The New York Times also spoke with Carolyn Hodges, an assistant professor of anthropology at Boston University who was not involved in the study. According to Hodges, while voice pitch may not seem like a big deal, it impacts how we perceive people in very real ways.

Voice pitch is a factor in how attractive we think people are, how trustworthy. But why we find certain pitches more or less appealing isn't known. "There aren't many studies that address these questions, so that makes this research especially intriguing," Hodges said, adding that it "suggests that individual differences in voice pitch may have their origins very, very early in development."

So the pitch of that midnight cry may have been determined months ago, and it may determine part of your child's future, too. There are still so many things we don't know, but as parents we do know one thing: Our babies cries (as much as we don't want to hear them all the time) really are something special.

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For many years, Serena Williams seemed as perfect as a person could be. But now, Serena is a mom. She's imperfect and she's being honest about that and we're so grateful.

On the cover of TIME, Williams owns her imperfection, and in doing so, she gives mothers around the world permission to be as real as she is being.

"Nothing about me right now is perfect," she told TIME. "But I'm perfectly Serena."

The interview sheds light on Williams' recovery from her traumatic birth experience, and how her mental health has been impacted by the challenges she's faced in going from a medical emergency to new motherhood and back to the tennis court all within one year.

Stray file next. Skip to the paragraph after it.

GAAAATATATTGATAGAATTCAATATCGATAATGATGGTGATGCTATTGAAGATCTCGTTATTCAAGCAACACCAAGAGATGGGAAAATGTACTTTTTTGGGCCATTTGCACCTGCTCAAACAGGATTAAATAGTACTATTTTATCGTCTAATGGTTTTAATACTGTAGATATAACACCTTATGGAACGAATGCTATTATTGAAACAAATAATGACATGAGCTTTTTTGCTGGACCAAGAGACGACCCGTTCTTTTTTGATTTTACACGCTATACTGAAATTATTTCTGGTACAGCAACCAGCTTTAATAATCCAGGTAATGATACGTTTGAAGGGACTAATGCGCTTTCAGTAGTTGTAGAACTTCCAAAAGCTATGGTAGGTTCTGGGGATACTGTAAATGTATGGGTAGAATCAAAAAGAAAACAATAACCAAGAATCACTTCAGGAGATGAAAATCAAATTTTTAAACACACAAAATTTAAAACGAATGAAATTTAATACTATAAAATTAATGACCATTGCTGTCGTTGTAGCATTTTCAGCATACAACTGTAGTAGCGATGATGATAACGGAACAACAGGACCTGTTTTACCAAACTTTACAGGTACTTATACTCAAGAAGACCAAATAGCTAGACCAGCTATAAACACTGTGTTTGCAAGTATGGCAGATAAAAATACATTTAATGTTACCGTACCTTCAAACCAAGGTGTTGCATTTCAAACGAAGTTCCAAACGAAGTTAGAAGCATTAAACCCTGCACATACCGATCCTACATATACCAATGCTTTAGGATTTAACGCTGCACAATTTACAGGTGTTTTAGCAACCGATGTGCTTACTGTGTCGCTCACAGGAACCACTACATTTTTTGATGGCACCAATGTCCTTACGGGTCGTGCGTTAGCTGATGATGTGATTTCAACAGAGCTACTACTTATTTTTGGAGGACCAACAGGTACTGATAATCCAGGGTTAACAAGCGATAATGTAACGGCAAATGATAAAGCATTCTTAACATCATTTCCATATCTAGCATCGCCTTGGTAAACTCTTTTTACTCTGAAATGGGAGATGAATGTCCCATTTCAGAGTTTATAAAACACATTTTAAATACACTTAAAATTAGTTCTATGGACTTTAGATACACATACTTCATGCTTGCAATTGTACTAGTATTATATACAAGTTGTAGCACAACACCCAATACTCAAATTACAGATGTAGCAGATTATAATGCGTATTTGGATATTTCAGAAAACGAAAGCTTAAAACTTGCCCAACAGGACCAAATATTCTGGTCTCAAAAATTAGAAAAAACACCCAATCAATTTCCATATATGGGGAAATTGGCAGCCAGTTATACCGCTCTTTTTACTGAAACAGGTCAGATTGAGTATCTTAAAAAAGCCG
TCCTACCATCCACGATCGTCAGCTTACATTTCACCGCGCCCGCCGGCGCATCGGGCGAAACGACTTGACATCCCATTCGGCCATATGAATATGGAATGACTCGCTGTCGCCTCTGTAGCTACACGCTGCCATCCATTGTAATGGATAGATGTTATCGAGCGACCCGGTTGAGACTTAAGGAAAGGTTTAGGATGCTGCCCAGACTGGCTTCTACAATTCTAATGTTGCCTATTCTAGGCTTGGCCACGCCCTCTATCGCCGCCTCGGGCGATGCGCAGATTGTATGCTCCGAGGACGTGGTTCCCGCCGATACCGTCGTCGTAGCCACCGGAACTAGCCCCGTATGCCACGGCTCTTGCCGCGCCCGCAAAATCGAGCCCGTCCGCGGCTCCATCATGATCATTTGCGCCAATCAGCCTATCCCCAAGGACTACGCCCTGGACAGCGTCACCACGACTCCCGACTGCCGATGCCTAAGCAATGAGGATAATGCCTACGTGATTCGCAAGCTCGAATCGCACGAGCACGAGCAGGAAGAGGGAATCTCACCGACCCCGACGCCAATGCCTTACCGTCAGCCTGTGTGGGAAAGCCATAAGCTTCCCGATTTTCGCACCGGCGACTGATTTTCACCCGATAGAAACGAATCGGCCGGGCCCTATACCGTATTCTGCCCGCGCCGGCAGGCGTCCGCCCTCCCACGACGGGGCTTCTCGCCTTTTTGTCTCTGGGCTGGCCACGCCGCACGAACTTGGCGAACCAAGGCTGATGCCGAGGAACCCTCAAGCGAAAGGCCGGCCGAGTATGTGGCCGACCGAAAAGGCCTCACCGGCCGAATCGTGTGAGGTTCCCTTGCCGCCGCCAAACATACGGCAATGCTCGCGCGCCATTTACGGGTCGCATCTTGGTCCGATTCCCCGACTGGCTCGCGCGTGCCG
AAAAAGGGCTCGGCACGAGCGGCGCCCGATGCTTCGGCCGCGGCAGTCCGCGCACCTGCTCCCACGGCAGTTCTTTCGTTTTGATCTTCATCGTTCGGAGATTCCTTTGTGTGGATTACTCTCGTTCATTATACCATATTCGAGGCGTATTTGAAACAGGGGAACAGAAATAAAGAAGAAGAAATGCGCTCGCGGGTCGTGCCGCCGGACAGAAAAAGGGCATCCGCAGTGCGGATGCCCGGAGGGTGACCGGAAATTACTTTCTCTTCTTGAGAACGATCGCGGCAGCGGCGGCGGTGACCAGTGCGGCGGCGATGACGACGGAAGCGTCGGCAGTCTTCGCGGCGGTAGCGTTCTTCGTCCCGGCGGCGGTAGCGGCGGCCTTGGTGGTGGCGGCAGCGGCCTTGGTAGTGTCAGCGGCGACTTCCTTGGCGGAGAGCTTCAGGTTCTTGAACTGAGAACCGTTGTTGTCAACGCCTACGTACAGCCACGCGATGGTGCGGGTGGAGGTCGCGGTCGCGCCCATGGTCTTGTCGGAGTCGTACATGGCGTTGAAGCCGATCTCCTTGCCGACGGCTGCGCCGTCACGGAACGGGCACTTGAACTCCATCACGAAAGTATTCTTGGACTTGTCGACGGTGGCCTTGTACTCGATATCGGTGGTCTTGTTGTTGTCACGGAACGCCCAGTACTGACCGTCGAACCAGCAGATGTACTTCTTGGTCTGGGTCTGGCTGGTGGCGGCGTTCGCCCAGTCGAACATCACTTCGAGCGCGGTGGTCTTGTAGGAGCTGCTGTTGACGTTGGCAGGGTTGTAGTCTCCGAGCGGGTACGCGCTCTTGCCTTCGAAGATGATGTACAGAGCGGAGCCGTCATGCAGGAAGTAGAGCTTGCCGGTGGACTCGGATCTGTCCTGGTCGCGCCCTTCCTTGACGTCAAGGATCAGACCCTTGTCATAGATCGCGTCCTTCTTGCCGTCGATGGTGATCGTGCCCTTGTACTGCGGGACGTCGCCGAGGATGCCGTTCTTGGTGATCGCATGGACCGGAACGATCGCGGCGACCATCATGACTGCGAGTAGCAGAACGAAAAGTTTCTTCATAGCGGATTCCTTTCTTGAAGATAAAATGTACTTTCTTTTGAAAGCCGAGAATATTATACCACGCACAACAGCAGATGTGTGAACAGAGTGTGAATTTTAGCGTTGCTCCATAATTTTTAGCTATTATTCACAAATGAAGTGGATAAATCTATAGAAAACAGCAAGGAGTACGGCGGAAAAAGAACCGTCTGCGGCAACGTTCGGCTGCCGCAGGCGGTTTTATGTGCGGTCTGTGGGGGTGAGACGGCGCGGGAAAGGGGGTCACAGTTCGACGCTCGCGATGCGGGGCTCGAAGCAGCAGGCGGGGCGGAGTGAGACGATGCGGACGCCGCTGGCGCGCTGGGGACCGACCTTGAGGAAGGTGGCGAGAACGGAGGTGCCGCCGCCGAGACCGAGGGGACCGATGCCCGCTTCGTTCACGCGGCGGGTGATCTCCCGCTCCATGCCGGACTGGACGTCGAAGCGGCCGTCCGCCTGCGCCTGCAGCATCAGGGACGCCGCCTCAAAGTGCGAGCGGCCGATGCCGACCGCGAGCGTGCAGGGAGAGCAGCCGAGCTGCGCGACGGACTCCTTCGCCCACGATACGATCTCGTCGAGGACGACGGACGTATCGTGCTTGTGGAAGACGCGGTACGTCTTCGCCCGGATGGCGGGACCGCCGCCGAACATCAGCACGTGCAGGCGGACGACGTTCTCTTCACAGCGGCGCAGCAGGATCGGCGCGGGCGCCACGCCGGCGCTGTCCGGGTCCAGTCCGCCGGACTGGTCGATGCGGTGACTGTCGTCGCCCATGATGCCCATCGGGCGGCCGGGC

"Some days, I cry. I'm really sad. I've had meltdowns. It's been a really tough 11 months," she said.

It would have been easy for Williams to keep her struggles to herself over the last year. She didn't have to tell the world about her life-threatening birth experience, her decision to stop breastfeeding, her maternal mental health, how she missed her daughter's first steps, or any of it. But she did share these experiences, and in doing so she started incredibly powerful conversations on a national stage.

After Serena lost at Wimbledon this summer, she told the mothers watching around the world that she was playing for them. "And I tried," she said through tears. "I look forward to continuing to be back out here and doing what I do best."

In the TIME cover story, what happened before that match, where Williams lost to Angelique Kerber was revealed. TIME reports that Williams checked her phone about 10 minutes before the match, and learned, via Instagram, that the man convicted of fatally shooting her sister Yetunde Price, in 2003 is out on parole.

"I couldn't shake it out of my mind," Serena says. "It was hard because all I think about is her kids," she says. She was playing for all the mothers out there, but she had a specific mother on her mind during that historic match.

Williams' performance at Wimbledon wasn't perfect, and neither is she, as she clearly states on the cover of time. But motherhood isn't perfect either. It's okay to admit that. Thanks, Serena, for showing us how.

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There are some mornings where I wake up and I'm ready for the day. My alarm goes off and I pop out of bed and hum along as I make breakfast before my son wakes up. But then there are days where I just want 10 more minutes to sleep in. Or breakfast feels impossible to make because all our time has run out. Or I just feel overwhelmed and unprepared.

Those are the mornings I stare at the fridge and think, Can someone else just make breakfast, please?

Enter: make-ahead breakfasts. We spoke to the geniuses at Pinterest and they shared their top 10 pins all around this beautiful, planned-ahead treat. Here they are.

(You're welcome, future self.)

1. Make-ahead breakfast enchiladas

www.pinterest.com

Created by Bellyful

I'd make these for dinner, too.